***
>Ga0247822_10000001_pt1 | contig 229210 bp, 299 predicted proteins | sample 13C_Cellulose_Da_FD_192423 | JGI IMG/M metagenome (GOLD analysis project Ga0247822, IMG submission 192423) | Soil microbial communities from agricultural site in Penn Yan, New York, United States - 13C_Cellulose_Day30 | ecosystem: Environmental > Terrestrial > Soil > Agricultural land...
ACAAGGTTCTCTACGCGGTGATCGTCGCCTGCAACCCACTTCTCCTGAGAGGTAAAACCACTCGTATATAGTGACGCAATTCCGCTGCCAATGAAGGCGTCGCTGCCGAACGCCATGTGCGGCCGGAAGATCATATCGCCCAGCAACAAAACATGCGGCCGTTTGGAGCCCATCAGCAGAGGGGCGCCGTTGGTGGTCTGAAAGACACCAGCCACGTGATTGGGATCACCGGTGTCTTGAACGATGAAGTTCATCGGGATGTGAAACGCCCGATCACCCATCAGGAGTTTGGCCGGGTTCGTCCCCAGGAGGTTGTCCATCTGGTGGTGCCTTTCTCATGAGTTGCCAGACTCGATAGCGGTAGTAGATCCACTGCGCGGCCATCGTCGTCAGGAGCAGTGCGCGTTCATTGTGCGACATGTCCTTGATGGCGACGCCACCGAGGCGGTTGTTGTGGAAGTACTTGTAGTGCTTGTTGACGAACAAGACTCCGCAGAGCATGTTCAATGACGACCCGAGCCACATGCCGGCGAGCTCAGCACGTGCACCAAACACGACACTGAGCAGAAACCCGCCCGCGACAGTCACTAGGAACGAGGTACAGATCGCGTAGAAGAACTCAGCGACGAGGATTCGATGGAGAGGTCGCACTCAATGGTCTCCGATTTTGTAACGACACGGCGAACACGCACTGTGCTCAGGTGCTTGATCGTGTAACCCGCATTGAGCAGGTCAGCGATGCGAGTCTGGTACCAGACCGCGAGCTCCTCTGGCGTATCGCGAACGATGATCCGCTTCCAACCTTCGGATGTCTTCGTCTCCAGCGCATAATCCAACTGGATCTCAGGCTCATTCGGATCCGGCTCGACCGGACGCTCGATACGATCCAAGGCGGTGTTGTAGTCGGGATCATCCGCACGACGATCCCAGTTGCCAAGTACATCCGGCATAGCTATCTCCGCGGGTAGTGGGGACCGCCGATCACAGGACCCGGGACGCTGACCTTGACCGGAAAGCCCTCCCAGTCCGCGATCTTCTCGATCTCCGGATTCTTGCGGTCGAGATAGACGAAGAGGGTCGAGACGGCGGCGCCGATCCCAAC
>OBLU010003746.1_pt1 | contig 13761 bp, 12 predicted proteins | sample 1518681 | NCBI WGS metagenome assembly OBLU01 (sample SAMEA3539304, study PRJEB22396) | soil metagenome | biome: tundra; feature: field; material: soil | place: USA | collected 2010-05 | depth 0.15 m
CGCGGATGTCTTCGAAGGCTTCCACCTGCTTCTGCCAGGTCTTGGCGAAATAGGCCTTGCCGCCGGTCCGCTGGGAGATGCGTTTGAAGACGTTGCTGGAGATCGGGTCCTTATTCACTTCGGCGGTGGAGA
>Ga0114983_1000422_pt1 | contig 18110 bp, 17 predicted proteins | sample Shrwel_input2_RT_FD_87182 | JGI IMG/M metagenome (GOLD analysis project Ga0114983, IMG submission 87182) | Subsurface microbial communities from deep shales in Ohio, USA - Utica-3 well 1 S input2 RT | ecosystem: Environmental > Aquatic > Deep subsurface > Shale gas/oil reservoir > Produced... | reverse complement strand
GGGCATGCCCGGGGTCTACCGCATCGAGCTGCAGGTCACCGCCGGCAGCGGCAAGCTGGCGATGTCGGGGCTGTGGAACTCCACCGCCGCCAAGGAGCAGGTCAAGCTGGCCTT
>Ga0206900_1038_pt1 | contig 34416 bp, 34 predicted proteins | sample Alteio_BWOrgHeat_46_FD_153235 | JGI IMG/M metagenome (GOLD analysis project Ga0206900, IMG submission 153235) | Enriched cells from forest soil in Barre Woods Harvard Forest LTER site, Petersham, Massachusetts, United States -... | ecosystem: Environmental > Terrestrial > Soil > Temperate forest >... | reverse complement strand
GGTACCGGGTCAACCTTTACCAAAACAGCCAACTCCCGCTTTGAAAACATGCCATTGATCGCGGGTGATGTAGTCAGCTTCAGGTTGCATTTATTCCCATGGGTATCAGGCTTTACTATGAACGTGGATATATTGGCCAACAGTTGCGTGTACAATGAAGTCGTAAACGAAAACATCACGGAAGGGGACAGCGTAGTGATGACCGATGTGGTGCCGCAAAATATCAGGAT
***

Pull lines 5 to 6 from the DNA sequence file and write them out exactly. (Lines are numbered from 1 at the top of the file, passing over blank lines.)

>Ga0114983_1000422_pt1 | contig 18110 bp, 17 predicted proteins | sample Shrwel_input2_RT_FD_87182 | JGI IMG/M metagenome (GOLD analysis project Ga0114983, IMG submission 87182) | Subsurface microbial communities from deep shales in Ohio, USA - Utica-3 well 1 S input2 RT | ecosystem: Environmental > Aquatic > Deep subsurface > Shale gas/oil reservoir > Produced... | reverse complement strand
GGGCATGCCCGGGGTCTACCGCATCGAGCTGCAGGTCACCGCCGGCAGCGGCAAGCTGGCGATGTCGGGGCTGTGGAACTCCACCGCCGCCAAGGAGCAGGTCAAGCTGGCCTT